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Alex Heldrich, Reporter
Citizens of Washington state as well as others may have heard recent discussion regarding a policy allowing transgender people to use bathrooms or locker rooms that coincide with their gender identity. This policy affects both private and public facilities where gender indicates which room one can urinate or change their clothes in. Despite common belief, this policy was enacted about 10 years ago.
With the third largest population of trans citizens in the country, this policy impacts the life of many people living in Pierce County. The lesbian, gay, bisexual, trans and queer community is celebrating this achievement as now their trans counterparts can hopefully feel safer when using the bathroom in public. However, there has also been a backlash among conservatives.
The Law and Justice committee within the state Senate passed a “genital-check” bill on Feb. 3.
This bill proposed that a person’s genitals must be examined upon entering a restroom or locker room. It’d repeal the bill put in place by the state Human Right Commission that calls for gender identity discrimination to be an illegal offense.
Republican state Sen. Pam Roach, who helped sponsor the new bill, had her office toilet papered by trans advocates on Feb. 3.
Students and others who don’t want to show their genitalia to “bathroom monitors” are in luck because the genital check bill hasn’t been officially passed anywhere in the state. State senators are still battling it out in the courtroom and it may pass.
An email to students and employees on Jan. 29 from Holly Gorski, vice president of human resources, reminded recipients of the college’s stance on the transgender bathroom policy.
“Pierce College supports and values the dignity of each member of its community and is committed to maintaining an environment free from discrimination and harassment,” Gorski said in the email. “This commitments applies to all levels and areas of operations and programs and is intended to ensure that all students and employees are provided equitable opportunities to realize their goals and to function safely and effectively within the Pierce College environment.”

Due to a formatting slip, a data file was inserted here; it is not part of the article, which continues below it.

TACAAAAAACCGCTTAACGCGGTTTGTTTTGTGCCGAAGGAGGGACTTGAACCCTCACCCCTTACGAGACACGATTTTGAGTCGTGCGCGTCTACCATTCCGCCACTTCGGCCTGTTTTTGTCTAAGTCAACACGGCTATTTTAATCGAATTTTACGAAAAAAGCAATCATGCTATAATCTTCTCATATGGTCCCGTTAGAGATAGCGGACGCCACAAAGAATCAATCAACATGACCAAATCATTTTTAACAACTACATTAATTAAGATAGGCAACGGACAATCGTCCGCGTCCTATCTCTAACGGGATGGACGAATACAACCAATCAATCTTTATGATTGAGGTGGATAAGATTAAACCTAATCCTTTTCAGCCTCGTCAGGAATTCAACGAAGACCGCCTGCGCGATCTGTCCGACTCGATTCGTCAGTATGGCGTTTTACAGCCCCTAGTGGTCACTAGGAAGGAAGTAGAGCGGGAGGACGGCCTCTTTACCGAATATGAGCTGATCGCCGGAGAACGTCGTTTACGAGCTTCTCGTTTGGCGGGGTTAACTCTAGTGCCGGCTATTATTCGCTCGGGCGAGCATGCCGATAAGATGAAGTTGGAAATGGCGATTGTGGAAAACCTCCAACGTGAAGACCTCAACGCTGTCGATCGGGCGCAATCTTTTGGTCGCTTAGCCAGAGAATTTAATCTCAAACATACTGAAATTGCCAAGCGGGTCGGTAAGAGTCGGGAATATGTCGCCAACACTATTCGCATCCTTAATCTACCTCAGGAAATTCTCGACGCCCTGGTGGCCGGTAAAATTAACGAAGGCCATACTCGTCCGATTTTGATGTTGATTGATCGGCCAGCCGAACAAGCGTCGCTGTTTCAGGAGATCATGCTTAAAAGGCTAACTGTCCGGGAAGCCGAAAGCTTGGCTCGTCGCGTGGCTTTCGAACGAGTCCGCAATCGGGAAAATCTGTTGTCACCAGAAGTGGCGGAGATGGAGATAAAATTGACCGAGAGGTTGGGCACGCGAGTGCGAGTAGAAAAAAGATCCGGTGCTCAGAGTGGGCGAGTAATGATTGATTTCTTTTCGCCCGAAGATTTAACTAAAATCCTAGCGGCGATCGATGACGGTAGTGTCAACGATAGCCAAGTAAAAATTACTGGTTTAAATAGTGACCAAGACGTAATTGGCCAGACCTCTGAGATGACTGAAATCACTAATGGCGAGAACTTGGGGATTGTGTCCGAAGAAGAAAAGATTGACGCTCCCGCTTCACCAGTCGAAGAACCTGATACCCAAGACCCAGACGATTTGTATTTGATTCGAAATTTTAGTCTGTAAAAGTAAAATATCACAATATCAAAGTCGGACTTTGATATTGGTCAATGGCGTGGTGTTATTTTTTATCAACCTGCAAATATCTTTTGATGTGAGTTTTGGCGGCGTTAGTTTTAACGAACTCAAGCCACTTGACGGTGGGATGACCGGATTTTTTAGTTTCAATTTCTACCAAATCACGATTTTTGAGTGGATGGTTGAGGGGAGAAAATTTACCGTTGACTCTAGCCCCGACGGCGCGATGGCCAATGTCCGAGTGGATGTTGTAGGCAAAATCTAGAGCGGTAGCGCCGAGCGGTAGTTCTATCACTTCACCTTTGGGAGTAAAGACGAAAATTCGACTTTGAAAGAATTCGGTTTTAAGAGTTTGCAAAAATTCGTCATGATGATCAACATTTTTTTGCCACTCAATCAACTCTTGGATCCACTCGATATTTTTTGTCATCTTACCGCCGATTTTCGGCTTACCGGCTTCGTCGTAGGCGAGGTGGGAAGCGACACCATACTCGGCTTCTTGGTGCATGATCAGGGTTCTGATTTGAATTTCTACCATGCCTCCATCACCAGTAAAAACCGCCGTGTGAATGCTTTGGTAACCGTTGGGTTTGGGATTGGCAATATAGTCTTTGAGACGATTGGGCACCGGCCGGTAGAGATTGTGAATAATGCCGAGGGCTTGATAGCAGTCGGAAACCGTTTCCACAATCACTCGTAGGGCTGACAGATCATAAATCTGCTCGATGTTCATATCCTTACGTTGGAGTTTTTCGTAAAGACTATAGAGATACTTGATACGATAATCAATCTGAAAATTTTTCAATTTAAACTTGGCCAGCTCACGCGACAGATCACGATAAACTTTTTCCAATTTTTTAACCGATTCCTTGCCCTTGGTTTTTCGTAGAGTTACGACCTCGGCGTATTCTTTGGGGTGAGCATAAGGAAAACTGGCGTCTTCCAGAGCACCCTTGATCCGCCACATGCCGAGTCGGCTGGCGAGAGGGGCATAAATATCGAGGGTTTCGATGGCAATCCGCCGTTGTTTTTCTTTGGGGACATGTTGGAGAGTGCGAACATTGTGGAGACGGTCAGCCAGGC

This means that trans students at Pierce are welcome to use the bathroom or locker room of their choice and are protected by the school’s non-discrimination policy.
This email was sent after Morgan Pasquier, student and sustainability coordinator for the Office of Student Life, met with an LGBTQ focus group that the college sponsored.
“They were asking me about diversity and what they could improve on,” Pasquier said. “The policy exists but not a lot of students really know about it and a lot of my trans friends are afraid to use the bathroom that they identify with, so the next day they sent out a reminder to students and staff.”
Despite the policy, trans student Mikaela Payne still doesn’t feel safe using either bathroom.
“I don’t feel comfortable around guys in the bathroom,” Payne said. “It’s like a painful reminder that I’m trans. And also because I’m a girl, it’s awkward.”
Other trans students at the Puyallup campus have different feelings towards using the bathrooms.
“Sometimes I feel safe,” student Jasper Bailie said. “It really just depends on how the people in there look. For example, if it’s a scrawny little white boy who looks like I could punch him and he’ll break then I’m not really scared, but if it’s a big redneck who looks like he’ll strangle me, then I’ll want to run.”
While the new policy makes it legal for a trans person to use the correct bathroom, it doesn’t mean that they’ll be safe in there. Payne has never used the women’s bathroom at Pierce for this reason.
“Trans people have been assaulted in the past and a secluded place like a bathroom could easily become a trap,” Payne said. “I don’t know who’s in there and if they would be accepting towards trans people.”
According to avp.org, 72 percent of victims of hate inspired homicides were trans women in 2013, 67 percent of which were trans women of color.
Other trans students at Pierce who are friends with Payne have experienced verbal abuse and rude looks when trying to use the correct bathroom.
“I haven’t had any problems here at Pierce,” Bailie said. “However at my high school I was threatened with rape and I got death threats. I had teachers that would tell me to get out if they saw me go in. High school was just a really bad place for me.”
Payne thinks that Pierce needs to be more involved in spreading awareness.
“Last year there were posters put on the walls that said the bathrooms were a safe space to be used by anyone,” Payne said. “There could be something like that this year or even an event to spread awareness.”
Students who encounter any sort of emergency while trying to use the bathroom or locker room are encouraged by the college to dial 911 from a personal phone or 9-911 from a campus phone. Then, students at the Puyallup campus should dial (253) 840-8481 to reach campus safety.
For non-emergency situations where a student experiences discrimination or harassment while in the bathroom at Pierce, they should contact Gorski at (253) 964-6519 or email@example.com. [/responsivevoice]
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